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Minneapolis Police Chief Brian O'Hara said Thursday that he believes the fatal shooting of a man by officers the night before in south Minneapolis was "justifiable and lawful" because the suspect was armed and threatening people.

The identity of the man had not been released as of Thursday evening. The Minnesota Bureau of Criminal Apprehension (BCA) said it was investigating what it classified as a "use-of-force incident."

The agency said it will have more to say once its preliminary investigation is complete.

Police said they received a 911 call just after 9 p.m. Wednesday of a man carrying a handgun and talking to himself near the 3000 block of 29th Avenue S.

At an overnight news conference at the intersection of E. 35th Street and Hiawatha near the shooting site, O'Hara said another 911 call came in about 16 minutes later. The caller said a man had a handgun and was "acting irrationally," O'Hara said.

Officers chased the suspect on foot, the chief said. They identified themselves as police and ordered him to stop, but he refused, he said.

At some point after the chase, there was a "confrontation," O'Hara said, when officers again saw the man was armed.

"The officers gave multiple clear commands to drop the gun, and the suspect did not comply," he said. About that point, they shot him, O'Hara said.

Emergency medical personnel took the man to HCMC, where he was pronounced dead, he said.

Four officers responded to the 911 call, and three officers fired their weapons, O'Hara said. He said he did not know whether the suspect fired his gun, but he said it was recovered and it "appeared to be jammed."

O'Hara defended the officers' decision to shoot the man.

"It appears that we have a case of someone who is armed, threatening folks in two different places here and just not acting normally," the chief said. "I have no reason to think that this is anything other than a justifiable and lawful use of force by police officers."

O'Hara added, "I'm thankful no one else from the community was harmed by this."

According to emergency dispatch audio, police were called to a report of a person with a gun behind the Moto Mart gas station at 3301 Hiawatha Avenue, where two officers checked the rear of the address.

"We've got the male. He's going southbound on Hiawatha now," an officer radioed. "Foot pursuit, southbound Hiawatha!"

After an unintelligible transmission, another officer yelled, "Tone it!" That was followed by an emergency dispatch tone signaling that officers needed assistance.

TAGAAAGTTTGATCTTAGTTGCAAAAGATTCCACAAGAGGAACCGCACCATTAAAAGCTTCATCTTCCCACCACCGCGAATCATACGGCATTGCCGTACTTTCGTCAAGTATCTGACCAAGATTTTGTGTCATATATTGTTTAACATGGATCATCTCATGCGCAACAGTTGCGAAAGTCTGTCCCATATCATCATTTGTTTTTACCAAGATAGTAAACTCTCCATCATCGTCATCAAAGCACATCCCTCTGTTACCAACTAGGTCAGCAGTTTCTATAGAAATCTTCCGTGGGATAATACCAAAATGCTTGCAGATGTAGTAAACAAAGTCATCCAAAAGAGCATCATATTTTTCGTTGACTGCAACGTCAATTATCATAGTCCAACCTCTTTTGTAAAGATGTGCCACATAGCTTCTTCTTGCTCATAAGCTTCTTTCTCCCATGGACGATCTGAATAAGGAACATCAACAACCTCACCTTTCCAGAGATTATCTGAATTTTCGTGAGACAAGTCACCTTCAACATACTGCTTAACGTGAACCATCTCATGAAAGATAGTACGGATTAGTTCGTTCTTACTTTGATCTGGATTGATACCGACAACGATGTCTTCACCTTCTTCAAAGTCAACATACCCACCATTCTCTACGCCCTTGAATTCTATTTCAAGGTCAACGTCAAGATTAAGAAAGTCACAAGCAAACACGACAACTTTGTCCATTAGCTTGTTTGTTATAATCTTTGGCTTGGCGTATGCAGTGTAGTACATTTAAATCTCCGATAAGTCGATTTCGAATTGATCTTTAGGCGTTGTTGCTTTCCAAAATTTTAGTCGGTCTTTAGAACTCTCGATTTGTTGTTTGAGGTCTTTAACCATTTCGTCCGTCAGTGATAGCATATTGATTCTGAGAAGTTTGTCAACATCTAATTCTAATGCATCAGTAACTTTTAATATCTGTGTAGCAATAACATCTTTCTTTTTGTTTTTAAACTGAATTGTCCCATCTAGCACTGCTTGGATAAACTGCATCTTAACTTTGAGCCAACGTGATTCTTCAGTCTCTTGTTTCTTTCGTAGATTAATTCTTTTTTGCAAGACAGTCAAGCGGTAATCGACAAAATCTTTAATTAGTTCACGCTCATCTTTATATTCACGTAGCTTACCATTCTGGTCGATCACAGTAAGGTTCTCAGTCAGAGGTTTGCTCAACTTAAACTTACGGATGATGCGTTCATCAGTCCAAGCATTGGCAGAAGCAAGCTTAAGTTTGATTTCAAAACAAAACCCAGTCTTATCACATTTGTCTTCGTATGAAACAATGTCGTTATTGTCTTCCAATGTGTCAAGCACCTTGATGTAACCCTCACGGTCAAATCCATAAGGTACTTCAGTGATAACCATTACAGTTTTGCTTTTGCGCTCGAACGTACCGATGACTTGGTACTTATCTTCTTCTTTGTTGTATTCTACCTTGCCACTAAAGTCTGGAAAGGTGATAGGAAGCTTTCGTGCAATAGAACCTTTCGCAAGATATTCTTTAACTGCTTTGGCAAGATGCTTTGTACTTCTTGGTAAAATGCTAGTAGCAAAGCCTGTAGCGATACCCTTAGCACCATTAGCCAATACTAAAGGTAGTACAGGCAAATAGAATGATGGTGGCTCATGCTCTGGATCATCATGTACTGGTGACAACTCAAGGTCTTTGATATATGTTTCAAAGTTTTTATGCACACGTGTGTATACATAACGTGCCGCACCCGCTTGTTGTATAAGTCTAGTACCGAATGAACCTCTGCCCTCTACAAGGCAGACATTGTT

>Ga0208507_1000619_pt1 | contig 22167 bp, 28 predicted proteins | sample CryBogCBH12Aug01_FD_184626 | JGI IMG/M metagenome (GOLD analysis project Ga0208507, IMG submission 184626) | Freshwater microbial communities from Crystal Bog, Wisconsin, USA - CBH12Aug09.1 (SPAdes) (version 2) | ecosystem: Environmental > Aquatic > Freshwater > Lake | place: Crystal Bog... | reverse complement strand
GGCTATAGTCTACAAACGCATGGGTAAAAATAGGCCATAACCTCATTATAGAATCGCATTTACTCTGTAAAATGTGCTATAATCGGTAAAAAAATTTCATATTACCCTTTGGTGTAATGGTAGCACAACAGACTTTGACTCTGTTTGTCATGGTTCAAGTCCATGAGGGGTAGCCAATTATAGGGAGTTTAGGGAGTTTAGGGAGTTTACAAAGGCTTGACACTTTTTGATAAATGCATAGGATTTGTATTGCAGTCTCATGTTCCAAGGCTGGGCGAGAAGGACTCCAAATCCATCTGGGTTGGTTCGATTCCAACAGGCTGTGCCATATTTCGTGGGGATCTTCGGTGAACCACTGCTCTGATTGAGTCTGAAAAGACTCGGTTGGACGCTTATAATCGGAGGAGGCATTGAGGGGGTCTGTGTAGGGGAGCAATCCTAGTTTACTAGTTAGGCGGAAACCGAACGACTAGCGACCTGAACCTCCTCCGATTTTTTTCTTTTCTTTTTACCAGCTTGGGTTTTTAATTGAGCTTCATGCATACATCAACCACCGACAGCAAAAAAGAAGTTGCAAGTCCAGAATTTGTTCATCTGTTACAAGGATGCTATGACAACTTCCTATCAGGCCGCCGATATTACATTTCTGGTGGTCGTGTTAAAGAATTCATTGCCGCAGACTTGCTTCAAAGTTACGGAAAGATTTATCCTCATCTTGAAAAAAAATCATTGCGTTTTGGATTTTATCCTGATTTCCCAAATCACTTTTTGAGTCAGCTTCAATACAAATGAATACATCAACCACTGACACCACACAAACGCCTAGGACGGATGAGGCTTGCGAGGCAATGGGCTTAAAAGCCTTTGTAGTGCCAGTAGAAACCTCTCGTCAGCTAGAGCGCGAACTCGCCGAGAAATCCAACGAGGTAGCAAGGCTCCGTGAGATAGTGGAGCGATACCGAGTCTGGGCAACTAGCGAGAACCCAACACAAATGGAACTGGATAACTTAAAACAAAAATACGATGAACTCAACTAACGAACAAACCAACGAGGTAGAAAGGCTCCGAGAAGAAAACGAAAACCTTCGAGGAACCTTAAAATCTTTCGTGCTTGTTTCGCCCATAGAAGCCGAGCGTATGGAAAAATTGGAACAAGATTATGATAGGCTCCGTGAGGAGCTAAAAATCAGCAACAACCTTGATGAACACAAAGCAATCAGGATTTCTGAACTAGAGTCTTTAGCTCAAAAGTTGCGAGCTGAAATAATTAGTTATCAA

"We need a location," an officer said. "3401 Hiawatha, in the rear, suspect's down, gun's away from him, we need EMS and Fire Code 3," meaning they needed an urgent response. Next came "providing first aid, all officers here are Code 4," indicating that they were safe.

Moments later, an officer radioed, "I have the firearm that was pointed at officers."

Another officer said over dispatch: "The suspect's in critical condition; all officers are A-OK."

The officers involved in the incident were placed on administrative leave, which is standard procedure, police said Thursday afternoon.

Police also said they intend to release officer body camera video at some point.

A neighbor who declined to give his full name said police cordoned his neighborhood along Snelling Avenue after the shooting. He said he watched officers canvass the scene for hours and heard a drone as it hovered overhead.

By midday Thursday, only scraps of yellow police crime scene tape that secured the perimeter gave a hint of trouble the night before.

In his 37 years living in his home behind Moto Mart, Jim said he has never known of a shooting like this happening so close.

"It's normally a super-quiet neighborhood," he said, adding that most neighbors know each other. "It's always been that way."

This is the second fatal shooting by police in Minneapolis in the past two weeks. On May 30, Mustafa Ahmed Mohamed, 35, was killed during a confrontation on S. Blaisdell Avenue after he shot and killed police officer Jamal Mitchell.

Mitchell was eulogized and remembered during a memorial service Tuesday at Maple Grove High School attended by thousands and viewed remotely by many more.

Since 2000, police in Minnesota have killed at least 239 people including eight this year and 10 in the past 11 months, according to a Star Tribune data base.

Star Tribune staff writers Kyeland Jackson, Abby Simons and Jeff Hargarten contributed to this report.